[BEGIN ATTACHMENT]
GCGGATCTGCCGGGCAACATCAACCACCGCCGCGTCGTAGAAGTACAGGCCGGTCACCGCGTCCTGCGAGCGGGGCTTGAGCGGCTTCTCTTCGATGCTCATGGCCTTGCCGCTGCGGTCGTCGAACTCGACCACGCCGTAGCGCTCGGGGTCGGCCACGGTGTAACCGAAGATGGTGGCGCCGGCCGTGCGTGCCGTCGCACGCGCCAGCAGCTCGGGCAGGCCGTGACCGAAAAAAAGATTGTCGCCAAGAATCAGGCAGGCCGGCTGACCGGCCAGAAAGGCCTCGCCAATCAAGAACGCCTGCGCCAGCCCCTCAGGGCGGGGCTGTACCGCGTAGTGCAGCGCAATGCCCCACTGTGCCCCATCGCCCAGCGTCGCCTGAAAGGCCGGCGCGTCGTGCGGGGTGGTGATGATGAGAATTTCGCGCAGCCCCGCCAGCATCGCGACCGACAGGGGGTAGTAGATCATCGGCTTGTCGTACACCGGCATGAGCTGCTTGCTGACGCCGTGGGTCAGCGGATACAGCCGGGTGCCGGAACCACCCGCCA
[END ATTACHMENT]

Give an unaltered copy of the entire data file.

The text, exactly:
GCGGATCTGCCGGGCAACATCAACCACCGCCGCGTCGTAGAAGTACAGGCCGGTCACCGCGTCCTGCGAGCGGGGCTTGAGCGGCTTCTCTTCGATGCTCATGGCCTTGCCGCTGCGGTCGTCGAACTCGACCACGCCGTAGCGCTCGGGGTCGGCCACGGTGTAACCGAAGATGGTGGCGCCGGCCGTGCGTGCCGTCGCACGCGCCAGCAGCTCGGGCAGGCCGTGACCGAAAAAAAGATTGTCGCCAAGAATCAGGCAGGCCGGCTGACCGGCCAGAAAGGCCTCGCCAATCAAGAACGCCTGCGCCAGCCCCTCAGGGCGGGGCTGTACCGCGTAGTGCAGCGCAATGCCCCACTGTGCCCCATCGCCCAGCGTCGCCTGAAAGGCCGGCGCGTCGTGCGGGGTGGTGATGATGAGAATTTCGCGCAGCCCCGCCAGCATCGCGACCGACAGGGGGTAGTAGATCATCGGCTTGTCGTACACCGGCATGAGCTGCTTGCTGACGCCGTGGGTCAGCGGATACAGCCGGGTGCCGGAACCACCCGCCA